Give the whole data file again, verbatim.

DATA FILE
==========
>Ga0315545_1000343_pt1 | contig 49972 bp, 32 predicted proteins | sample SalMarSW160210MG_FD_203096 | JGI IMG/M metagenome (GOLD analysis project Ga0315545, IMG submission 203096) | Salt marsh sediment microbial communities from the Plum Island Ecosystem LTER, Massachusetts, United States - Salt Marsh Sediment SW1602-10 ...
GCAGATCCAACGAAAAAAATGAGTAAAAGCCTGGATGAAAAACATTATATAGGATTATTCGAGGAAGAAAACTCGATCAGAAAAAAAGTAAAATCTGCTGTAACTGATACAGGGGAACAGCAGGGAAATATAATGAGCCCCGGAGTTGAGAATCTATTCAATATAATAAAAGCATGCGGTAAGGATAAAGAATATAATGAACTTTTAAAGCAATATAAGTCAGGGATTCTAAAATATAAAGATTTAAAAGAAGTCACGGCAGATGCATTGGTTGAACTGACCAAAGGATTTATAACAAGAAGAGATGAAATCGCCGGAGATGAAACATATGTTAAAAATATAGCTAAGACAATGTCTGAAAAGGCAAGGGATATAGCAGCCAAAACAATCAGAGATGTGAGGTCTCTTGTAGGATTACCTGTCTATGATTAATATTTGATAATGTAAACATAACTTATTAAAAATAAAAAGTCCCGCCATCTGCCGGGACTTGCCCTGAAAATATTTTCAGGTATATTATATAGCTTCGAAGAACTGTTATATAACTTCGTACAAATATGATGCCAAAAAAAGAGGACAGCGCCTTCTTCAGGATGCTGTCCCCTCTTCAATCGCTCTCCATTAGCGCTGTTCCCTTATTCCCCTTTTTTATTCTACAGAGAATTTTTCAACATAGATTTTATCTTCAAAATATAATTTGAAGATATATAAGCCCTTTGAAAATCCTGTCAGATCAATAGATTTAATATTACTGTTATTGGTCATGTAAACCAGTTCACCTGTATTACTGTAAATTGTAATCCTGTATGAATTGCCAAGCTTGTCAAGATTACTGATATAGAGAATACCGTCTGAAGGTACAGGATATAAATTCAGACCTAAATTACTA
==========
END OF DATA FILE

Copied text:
>Ga0315545_1000343_pt1 | contig 49972 bp, 32 predicted proteins | sample SalMarSW160210MG_FD_203096 | JGI IMG/M metagenome (GOLD analysis project Ga0315545, IMG submission 203096) | Salt marsh sediment microbial communities from the Plum Island Ecosystem LTER, Massachusetts, United States - Salt Marsh Sediment SW1602-10 ...
GCAGATCCAACGAAAAAAATGAGTAAAAGCCTGGATGAAAAACATTATATAGGATTATTCGAGGAAGAAAACTCGATCAGAAAAAAAGTAAAATCTGCTGTAACTGATACAGGGGAACAGCAGGGAAATATAATGAGCCCCGGAGTTGAGAATCTATTCAATATAATAAAAGCATGCGGTAAGGATAAAGAATATAATGAACTTTTAAAGCAATATAAGTCAGGGATTCTAAAATATAAAGATTTAAAAGAAGTCACGGCAGATGCATTGGTTGAACTGACCAAAGGATTTATAACAAGAAGAGATGAAATCGCCGGAGATGAAACATATGTTAAAAATATAGCTAAGACAATGTCTGAAAAGGCAAGGGATATAGCAGCCAAAACAATCAGAGATGTGAGGTCTCTTGTAGGATTACCTGTCTATGATTAATATTTGATAATGTAAACATAACTTATTAAAAATAAAAAGTCCCGCCATCTGCCGGGACTTGCCCTGAAAATATTTTCAGGTATATTATATAGCTTCGAAGAACTGTTATATAACTTCGTACAAATATGATGCCAAAAAAAGAGGACAGCGCCTTCTTCAGGATGCTGTCCCCTCTTCAATCGCTCTCCATTAGCGCTGTTCCCTTATTCCCCTTTTTTATTCTACAGAGAATTTTTCAACATAGATTTTATCTTCAAAATATAATTTGAAGATATATAAGCCCTTTGAAAATCCTGTCAGATCAATAGATTTAATATTACTGTTATTGGTCATGTAAACCAGTTCACCTGTATTACTGTAAATTGTAATCCTGTATGAATTGCCAAGCTTGTCAAGATTACTGATATAGAGAATACCGTCTGAAGGTACAGGATATAAATTCAGACCTAAATTACTA